Linked by Thom Holwerda on Fri 18th Sep 2009 18:34 UTC
Mac OS X There are several things which take quite some getting used to when switching from any platform to the Mac. There are things like the universal menubar, the dock, Expose, and many more. One of the things that often leads to confusion for new users is the installation process for applications. Mozilla developer Alexander Limi talks about the problems Mozilla runs into when it comes to Firefox' installation process on the Mac, and a possible solution. Update: A possible solution?
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Another Option
by godawful on Fri 18th Sep 2009 19:13 UTC
godawful
Member since:
2005-06-29

Another option available is for the disk to download and mount, but then the disk will copy the application to the desktop manually, where are user can do whatever they please.. I know a few apps that do this.. prevents the whole "running off the disk image" that I see many new users do.

Reply Score: 2

RE: Another Option
by limi on Fri 18th Sep 2009 20:20 UTC in reply to "Another Option"
limi Member since:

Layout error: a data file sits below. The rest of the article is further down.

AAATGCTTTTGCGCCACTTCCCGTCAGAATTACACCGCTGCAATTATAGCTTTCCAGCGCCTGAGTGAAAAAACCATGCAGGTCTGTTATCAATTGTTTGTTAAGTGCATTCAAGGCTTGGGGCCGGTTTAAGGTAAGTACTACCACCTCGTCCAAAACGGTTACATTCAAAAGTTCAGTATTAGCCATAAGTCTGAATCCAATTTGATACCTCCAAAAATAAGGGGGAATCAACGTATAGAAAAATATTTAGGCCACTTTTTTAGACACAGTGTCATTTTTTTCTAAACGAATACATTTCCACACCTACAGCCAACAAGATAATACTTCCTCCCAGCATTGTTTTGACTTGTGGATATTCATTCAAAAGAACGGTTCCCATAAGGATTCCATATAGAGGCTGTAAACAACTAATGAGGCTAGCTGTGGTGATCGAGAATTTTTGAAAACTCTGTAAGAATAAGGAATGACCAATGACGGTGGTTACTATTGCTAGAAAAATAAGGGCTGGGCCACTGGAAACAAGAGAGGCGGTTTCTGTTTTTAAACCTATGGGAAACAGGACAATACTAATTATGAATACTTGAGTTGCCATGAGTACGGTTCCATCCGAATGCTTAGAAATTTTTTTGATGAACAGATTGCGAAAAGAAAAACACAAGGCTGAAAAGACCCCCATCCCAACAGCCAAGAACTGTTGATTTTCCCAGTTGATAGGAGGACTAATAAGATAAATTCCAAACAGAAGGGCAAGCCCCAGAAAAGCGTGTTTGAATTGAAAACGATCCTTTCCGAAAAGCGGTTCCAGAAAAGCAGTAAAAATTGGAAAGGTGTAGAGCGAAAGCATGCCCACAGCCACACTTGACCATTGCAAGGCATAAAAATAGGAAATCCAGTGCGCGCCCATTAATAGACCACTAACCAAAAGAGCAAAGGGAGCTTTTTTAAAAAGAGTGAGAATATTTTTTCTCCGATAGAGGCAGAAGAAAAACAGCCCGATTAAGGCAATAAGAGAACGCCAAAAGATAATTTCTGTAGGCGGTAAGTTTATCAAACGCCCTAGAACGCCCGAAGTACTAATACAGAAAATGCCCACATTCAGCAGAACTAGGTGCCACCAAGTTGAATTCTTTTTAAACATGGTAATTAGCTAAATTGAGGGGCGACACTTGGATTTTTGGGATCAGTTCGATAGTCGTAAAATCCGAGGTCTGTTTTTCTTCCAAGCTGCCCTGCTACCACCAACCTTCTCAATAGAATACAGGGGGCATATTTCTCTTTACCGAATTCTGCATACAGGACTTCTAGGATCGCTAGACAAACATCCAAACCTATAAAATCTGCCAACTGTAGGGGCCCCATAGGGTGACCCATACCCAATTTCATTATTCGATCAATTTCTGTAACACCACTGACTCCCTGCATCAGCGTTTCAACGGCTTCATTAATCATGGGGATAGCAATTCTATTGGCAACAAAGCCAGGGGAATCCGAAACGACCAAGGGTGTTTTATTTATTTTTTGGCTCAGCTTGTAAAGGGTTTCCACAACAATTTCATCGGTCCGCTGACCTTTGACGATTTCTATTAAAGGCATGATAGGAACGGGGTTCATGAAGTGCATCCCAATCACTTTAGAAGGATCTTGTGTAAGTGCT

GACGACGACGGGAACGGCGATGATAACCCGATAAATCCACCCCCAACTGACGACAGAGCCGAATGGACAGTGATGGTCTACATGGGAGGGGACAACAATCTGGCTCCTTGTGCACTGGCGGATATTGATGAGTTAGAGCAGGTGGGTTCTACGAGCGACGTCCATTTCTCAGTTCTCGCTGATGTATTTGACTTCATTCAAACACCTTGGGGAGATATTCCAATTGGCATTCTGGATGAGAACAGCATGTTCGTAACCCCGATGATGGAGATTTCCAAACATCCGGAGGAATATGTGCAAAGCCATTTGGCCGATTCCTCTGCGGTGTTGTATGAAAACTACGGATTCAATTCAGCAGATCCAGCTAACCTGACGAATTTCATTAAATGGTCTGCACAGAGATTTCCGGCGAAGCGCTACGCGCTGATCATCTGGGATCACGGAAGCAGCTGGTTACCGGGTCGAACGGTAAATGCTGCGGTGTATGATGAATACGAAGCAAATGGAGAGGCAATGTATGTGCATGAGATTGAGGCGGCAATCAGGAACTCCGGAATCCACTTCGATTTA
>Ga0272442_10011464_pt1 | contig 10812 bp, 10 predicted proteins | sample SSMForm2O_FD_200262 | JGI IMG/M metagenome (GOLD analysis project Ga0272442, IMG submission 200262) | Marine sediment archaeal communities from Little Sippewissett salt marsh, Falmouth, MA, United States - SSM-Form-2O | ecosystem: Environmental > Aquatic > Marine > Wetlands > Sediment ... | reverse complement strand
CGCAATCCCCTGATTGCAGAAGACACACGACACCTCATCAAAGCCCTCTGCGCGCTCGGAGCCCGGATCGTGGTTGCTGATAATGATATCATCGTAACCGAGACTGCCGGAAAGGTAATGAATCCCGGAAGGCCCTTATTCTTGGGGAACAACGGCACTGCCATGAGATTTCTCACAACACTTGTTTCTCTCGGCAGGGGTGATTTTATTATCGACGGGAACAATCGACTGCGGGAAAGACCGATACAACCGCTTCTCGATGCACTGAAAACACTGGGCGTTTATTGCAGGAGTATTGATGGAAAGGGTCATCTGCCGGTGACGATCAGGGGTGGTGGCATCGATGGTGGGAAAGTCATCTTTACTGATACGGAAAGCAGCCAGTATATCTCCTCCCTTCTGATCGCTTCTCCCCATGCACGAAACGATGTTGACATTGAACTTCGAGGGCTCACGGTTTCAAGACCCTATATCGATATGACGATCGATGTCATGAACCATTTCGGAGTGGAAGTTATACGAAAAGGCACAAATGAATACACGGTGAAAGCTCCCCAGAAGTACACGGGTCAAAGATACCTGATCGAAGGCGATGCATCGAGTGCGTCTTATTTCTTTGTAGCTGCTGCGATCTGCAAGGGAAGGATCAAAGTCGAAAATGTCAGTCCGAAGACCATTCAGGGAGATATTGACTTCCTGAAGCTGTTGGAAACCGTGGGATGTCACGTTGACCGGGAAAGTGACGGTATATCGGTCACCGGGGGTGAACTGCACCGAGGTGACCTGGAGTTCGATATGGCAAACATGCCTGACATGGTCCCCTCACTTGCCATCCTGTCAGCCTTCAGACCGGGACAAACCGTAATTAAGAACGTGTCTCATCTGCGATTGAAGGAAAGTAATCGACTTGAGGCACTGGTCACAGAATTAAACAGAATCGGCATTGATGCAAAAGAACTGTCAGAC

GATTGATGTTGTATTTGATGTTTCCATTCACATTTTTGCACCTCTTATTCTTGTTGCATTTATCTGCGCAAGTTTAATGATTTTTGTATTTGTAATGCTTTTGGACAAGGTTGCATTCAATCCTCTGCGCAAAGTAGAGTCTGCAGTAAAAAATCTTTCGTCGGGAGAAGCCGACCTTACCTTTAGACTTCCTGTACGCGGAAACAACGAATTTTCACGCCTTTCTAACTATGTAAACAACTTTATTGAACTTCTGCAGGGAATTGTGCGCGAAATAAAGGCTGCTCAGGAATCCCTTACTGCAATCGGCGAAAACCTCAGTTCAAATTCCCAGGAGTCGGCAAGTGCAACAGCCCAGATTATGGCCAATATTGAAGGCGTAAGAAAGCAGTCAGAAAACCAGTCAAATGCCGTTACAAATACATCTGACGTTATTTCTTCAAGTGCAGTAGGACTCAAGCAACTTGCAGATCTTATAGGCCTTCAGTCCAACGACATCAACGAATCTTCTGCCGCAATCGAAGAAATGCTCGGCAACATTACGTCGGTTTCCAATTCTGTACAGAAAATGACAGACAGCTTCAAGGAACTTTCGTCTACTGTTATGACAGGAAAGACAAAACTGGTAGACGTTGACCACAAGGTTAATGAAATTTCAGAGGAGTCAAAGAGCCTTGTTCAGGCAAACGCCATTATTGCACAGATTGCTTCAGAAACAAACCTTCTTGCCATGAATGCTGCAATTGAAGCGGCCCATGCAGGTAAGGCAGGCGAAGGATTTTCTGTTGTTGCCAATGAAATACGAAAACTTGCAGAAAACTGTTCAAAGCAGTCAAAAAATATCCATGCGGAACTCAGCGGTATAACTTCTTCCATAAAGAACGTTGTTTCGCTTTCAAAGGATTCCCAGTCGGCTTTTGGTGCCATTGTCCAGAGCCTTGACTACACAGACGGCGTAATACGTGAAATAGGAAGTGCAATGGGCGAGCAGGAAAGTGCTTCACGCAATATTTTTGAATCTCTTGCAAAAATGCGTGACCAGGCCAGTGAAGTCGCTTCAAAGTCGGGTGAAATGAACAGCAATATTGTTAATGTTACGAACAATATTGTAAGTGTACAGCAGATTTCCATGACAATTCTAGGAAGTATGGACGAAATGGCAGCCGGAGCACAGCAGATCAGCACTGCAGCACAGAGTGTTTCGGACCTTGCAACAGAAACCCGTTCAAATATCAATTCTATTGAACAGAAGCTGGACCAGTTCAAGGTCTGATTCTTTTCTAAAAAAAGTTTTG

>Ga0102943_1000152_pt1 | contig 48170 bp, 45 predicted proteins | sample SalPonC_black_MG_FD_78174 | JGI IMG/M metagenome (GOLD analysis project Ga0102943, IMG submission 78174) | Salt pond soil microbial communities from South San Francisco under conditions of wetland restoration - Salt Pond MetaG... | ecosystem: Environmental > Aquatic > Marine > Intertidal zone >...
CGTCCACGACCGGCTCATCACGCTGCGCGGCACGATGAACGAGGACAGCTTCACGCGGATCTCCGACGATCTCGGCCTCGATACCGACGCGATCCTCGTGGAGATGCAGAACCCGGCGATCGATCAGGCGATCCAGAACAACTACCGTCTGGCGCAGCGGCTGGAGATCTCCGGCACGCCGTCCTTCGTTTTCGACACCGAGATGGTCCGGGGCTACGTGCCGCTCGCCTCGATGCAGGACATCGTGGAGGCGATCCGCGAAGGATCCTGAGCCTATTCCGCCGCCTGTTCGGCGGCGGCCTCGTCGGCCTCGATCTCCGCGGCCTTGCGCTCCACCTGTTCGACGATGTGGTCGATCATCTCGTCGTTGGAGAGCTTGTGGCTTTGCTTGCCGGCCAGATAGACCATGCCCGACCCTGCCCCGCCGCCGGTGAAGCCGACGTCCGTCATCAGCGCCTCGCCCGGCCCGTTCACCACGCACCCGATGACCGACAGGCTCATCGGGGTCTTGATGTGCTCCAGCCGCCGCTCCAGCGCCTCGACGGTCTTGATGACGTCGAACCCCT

2009-09-18

Another option available is for the disk to download and mount, but then the disk will copy the application to the desktop manually, where are user can do whatever they please.. I know a few apps that do this.. prevents the whole "running off the disk image" that I see many new users do.


That's indeed what we're considering. Now that I received some comments from people about the solutions available, we'll probably end up doing a so-called "internet-enabled" disk image that unpacks automatically, and add some logic to detect whether you're running from the downloads folder, and offer an option to help if they want us to move Firefox to the Applications folder and add it to the dock.

Reply Score: 1

RE[2]: Another Option
by cleenwe on Fri 18th Sep 2009 20:48 UTC in reply to "RE: Another Option"
cleenwe Member since:
2007-05-01

That sounds good. Whatever you do, please don't make a normal windows style installer though. When I moved from Windows to Mac one of the things I really liked was not having to use an installer, and just being able to drag and drop stuff where I want it to be. I really don't think windows style installers have a place on the Mac.